"What propels the book, like all of Gladwell's writing, is his intoxicating brand of storytelling. He is the master of mixing familiar elements with surprise counter-intuitions, and then seasoning with a sprinkling of scientific evidence....Gladwell is a master craftsman, an outlier amongst authors." ---Rob Brooks, Huffington Post

"Gladwell sells books by the millions because he is masterful at explaining how the world works---the power of critical mass, the arbitrariness of success, etc.---packaging his ideas in fun, accessible, and poignant vignettes." ---Lionel Beehner, USA Today

"Gladwell's most provocative book yet. David and Goliath challenges how we think about obstacles and disadvantages, drawing upon history, psychology, and powerful narrative talent to rethink how we view the world around us and how to deal with the challenges life throws at us." ---Susanne Jaffe, Columbus Dispatch

"The bestselling author behind the inventive Outliers, Blink, and The Tipping Point is back with another thought provoking theory that fascinates, entertains, and informs. He gives underdogs their due this time, challenging everything readers believe about facing-and conquering-life's stumbling blocks, using the 'real' story of David and Goliath and more to make his point." ---Celeste Williams, Fort Worth Star-Telegram

"Gladwell has made a career out of questioning conventional wisdom, and here he examines the allegedly unlikely triumph of the weak over the mighty and shows it's not so unlikely after all. 4 stars." ---Judith Newman, People Magazine

"The 50-year-old Canadian is a superstar, the most popular staff writer on The New Yorker and a hero in the frequent-flier lounge where journalism, social science, business management, and self-help hang out....It's a good story and he's got plenty more." ---Jeff Baker, The Oregonian

"Pop culture pundit Malcolm Gladwell is an idea blender, mixing concepts from vastly different sources (everything from business to science to the Bible) to produce new ways of seeing the world." ---Barbara O'Dair, Reader's Digest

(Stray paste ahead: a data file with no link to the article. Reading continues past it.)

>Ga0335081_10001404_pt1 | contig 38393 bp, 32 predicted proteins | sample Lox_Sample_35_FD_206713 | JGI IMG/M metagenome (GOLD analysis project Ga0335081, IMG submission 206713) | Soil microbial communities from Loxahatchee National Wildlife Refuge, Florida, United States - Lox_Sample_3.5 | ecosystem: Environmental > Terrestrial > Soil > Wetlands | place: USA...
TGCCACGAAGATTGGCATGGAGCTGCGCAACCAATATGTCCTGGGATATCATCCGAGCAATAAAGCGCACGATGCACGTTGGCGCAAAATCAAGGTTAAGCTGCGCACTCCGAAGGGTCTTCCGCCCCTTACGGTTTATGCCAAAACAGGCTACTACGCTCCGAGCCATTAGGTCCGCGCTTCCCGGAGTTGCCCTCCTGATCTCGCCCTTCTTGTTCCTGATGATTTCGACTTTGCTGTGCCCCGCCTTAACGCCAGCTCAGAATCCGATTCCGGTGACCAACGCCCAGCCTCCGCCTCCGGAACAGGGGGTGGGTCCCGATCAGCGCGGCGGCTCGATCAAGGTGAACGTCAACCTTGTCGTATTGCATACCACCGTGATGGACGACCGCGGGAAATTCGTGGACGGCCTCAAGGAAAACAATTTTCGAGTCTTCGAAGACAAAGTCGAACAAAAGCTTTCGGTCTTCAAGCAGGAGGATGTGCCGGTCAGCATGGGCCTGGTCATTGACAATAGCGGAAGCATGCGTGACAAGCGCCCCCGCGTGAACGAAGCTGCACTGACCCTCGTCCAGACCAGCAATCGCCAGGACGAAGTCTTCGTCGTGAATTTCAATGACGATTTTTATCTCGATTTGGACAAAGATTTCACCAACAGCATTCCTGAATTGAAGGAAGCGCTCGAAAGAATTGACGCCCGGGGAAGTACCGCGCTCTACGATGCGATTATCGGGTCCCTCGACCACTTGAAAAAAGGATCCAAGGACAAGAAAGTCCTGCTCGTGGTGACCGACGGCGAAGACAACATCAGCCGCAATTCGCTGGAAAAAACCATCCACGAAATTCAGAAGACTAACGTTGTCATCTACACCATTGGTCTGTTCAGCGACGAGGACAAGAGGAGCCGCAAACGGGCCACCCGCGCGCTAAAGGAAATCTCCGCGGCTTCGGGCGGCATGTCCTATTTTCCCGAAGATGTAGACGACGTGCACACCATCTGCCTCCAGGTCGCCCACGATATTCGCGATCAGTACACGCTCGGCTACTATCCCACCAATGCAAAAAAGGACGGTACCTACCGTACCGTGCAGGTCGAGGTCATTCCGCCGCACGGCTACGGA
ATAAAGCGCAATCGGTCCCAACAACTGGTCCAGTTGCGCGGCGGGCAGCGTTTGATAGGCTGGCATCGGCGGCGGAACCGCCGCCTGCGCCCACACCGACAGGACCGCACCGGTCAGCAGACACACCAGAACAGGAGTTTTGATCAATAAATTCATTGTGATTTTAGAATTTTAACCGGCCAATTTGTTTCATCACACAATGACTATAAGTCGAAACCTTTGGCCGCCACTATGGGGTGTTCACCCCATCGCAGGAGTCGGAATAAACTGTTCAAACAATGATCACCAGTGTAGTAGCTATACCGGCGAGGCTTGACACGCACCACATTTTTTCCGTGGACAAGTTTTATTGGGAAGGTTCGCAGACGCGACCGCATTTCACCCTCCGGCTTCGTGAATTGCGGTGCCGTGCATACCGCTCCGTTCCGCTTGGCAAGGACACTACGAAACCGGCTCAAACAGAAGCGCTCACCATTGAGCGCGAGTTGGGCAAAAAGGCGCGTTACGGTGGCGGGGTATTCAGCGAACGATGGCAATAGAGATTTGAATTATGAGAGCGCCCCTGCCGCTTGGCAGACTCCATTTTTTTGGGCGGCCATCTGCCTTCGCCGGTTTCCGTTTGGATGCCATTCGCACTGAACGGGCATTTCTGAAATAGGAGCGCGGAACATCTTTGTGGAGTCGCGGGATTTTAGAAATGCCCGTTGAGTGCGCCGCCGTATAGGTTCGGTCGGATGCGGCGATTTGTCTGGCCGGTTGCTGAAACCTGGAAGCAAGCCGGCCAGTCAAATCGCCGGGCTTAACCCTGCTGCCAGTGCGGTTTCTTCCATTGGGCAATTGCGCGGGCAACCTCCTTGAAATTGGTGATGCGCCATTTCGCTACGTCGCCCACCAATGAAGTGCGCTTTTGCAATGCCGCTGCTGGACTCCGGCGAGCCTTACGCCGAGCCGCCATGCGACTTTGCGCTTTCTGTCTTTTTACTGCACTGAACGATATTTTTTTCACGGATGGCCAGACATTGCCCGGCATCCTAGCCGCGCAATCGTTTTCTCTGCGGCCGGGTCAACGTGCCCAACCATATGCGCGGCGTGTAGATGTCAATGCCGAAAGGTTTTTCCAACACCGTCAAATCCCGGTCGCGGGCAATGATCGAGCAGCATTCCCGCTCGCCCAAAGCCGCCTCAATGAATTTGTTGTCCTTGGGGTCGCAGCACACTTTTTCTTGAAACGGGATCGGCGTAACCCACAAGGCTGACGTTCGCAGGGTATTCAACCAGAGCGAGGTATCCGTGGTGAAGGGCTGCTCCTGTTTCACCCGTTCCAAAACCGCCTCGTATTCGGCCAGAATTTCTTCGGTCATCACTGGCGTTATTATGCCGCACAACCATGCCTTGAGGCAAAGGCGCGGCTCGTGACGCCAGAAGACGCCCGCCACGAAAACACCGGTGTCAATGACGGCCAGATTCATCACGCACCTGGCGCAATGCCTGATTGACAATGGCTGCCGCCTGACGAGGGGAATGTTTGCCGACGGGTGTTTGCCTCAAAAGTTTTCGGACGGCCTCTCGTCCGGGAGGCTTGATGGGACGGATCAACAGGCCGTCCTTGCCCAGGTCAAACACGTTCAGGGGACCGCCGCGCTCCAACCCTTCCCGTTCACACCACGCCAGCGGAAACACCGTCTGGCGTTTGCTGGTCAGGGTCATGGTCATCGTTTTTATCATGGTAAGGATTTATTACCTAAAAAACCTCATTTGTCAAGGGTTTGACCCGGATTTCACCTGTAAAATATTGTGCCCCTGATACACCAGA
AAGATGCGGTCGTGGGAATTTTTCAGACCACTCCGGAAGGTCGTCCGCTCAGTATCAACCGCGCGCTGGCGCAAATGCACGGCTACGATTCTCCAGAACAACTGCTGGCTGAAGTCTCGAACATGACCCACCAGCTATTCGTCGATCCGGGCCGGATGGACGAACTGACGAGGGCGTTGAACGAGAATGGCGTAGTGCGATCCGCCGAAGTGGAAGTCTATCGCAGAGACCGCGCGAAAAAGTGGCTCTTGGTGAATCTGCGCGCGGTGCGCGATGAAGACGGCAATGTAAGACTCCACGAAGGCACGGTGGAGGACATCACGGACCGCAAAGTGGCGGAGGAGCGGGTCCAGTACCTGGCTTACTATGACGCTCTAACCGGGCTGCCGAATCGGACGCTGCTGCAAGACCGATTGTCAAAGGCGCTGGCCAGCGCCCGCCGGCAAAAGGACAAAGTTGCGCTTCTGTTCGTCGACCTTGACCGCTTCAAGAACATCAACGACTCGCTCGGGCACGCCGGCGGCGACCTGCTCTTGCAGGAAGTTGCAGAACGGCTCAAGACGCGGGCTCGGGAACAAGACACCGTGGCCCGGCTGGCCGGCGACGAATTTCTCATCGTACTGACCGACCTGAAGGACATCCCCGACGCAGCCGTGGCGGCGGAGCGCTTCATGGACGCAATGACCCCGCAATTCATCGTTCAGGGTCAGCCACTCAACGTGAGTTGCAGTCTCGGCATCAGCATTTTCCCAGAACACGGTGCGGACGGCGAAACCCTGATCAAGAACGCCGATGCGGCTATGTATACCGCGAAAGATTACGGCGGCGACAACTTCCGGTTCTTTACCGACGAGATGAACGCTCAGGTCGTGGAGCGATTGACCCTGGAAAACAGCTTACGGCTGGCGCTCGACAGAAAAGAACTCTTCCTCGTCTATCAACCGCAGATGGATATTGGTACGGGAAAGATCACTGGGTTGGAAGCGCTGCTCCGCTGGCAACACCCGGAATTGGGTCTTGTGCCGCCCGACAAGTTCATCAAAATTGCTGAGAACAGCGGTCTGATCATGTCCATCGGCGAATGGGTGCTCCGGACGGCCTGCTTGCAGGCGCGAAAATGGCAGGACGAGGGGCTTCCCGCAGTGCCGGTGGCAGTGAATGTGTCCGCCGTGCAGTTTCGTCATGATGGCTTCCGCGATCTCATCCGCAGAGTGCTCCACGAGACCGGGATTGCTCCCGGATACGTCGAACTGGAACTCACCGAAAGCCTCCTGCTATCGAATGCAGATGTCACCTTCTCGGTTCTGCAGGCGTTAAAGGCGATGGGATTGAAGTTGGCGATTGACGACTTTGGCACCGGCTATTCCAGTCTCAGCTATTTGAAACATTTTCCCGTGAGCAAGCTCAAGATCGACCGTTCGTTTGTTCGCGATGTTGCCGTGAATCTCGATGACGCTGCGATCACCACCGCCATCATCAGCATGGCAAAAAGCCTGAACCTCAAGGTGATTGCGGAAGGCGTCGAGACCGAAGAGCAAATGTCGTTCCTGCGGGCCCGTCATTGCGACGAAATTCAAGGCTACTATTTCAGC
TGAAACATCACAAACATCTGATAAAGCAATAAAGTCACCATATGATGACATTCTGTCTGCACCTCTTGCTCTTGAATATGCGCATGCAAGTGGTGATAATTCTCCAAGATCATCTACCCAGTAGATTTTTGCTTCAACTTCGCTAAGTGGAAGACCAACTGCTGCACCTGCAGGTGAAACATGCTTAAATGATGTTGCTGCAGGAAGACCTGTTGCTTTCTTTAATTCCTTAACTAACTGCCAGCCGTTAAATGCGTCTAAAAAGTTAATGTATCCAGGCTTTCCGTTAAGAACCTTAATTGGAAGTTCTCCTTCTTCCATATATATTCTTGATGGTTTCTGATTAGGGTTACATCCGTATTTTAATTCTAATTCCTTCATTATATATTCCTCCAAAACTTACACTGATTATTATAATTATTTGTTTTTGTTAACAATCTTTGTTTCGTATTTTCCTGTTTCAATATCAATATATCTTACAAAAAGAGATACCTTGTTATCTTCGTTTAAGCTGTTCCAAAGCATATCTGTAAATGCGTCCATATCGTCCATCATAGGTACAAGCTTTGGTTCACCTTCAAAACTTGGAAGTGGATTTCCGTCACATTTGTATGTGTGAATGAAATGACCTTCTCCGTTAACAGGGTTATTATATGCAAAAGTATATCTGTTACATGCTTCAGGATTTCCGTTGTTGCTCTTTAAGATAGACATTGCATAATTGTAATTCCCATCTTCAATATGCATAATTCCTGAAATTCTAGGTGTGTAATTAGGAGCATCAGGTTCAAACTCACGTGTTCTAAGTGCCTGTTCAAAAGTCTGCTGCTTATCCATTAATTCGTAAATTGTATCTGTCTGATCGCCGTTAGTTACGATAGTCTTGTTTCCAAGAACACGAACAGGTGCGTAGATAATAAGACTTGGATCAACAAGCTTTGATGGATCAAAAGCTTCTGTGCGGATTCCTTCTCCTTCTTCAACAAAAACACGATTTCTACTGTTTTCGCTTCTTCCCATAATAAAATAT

"Engrossing.... Gladwell's singular gift is animating the experience of his subjects. He has an uncanny ability to simplify without being simplistic: clean and vivid Strunk and White prose in the service of peerless storytelling." ---David Takami, Seattle Times

"Contemporary society can't escape history when Malcolm Gladwell explains the world as he does with David and Goliath."---Jane Henderson, St. Louis Post-Dispatch

"In David and Goliath, Malcolm Gladwell explores the dynamics that inform and effect our everyday lives. By analyzing the Biblical account of the clash between David and Goliath, Gladwell presents a bold new interpretation of the lessons we should apply from it." ---Today Show

About the Author

Malcolm Gladwell has been a staff writer at The New Yorker since 1996. He is the author of The Tipping Point, Blink, Outliers, and What the Dog Saw. Prior to joining The New Yorker, he was a reporter at the Washington Post. Gladwell was born in England and grew up in rural Ontario. He now lives in New York.

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Customer Reviews

Most helpful customer reviews
9 of 10 people found the following review helpful
4.0 out of 5 stars More Bookish Thoughts... Nov. 22 2013